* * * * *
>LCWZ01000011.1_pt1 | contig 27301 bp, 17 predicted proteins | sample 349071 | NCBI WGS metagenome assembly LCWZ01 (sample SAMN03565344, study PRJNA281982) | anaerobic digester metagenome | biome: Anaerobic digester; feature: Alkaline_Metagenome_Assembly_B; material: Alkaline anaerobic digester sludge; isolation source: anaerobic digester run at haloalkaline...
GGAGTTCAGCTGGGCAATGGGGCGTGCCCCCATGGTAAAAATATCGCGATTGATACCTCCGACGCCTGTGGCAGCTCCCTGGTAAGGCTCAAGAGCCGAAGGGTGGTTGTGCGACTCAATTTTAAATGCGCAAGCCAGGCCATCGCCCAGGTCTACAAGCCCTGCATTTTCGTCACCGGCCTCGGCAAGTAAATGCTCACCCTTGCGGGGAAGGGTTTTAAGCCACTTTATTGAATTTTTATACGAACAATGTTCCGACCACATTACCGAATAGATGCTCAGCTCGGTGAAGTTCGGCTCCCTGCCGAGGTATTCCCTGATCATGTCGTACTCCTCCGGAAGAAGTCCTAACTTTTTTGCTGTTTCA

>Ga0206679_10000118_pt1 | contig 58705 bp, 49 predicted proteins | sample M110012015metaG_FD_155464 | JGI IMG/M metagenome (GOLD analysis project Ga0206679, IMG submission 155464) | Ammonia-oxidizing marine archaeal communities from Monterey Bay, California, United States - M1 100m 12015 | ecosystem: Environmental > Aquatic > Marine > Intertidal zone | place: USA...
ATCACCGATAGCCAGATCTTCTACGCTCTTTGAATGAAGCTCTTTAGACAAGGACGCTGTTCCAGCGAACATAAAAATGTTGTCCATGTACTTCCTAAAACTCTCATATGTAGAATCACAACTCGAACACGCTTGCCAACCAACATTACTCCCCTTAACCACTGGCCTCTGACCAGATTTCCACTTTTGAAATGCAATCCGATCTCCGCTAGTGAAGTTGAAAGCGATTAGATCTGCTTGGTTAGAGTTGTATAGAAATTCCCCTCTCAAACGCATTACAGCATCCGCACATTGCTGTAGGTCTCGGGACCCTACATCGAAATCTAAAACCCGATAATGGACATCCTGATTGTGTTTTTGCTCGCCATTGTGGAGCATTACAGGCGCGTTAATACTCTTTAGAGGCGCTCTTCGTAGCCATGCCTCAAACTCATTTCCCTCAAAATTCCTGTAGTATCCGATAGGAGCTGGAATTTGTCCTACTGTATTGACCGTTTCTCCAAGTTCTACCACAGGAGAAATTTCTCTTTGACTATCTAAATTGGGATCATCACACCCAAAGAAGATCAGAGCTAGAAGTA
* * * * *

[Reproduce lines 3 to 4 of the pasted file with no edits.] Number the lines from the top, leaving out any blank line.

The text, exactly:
>Ga0206679_10000118_pt1 | contig 58705 bp, 49 predicted proteins | sample M110012015metaG_FD_155464 | JGI IMG/M metagenome (GOLD analysis project Ga0206679, IMG submission 155464) | Ammonia-oxidizing marine archaeal communities from Monterey Bay, California, United States - M1 100m 12015 | ecosystem: Environmental > Aquatic > Marine > Intertidal zone | place: USA...
ATCACCGATAGCCAGATCTTCTACGCTCTTTGAATGAAGCTCTTTAGACAAGGACGCTGTTCCAGCGAACATAAAAATGTTGTCCATGTACTTCCTAAAACTCTCATATGTAGAATCACAACTCGAACACGCTTGCCAACCAACATTACTCCCCTTAACCACTGGCCTCTGACCAGATTTCCACTTTTGAAATGCAATCCGATCTCCGCTAGTGAAGTTGAAAGCGATTAGATCTGCTTGGTTAGAGTTGTATAGAAATTCCCCTCTCAAACGCATTACAGCATCCGCACATTGCTGTAGGTCTCGGGACCCTACATCGAAATCTAAAACCCGATAATGGACATCCTGATTGTGTTTTTGCTCGCCATTGTGGAGCATTACAGGCGCGTTAATACTCTTTAGAGGCGCTCTTCGTAGCCATGCCTCAAACTCATTTCCCTCAAAATTCCTGTAGTATCCGATAGGAGCTGGAATTTGTCCTACTGTATTGACCGTTTCTCCAAGTTCTACCACAGGAGAAATTTCTCTTTGACTATCTAAATTGGGATCATCACACCCAAAGAAGATCAGAGCTAGAAGTA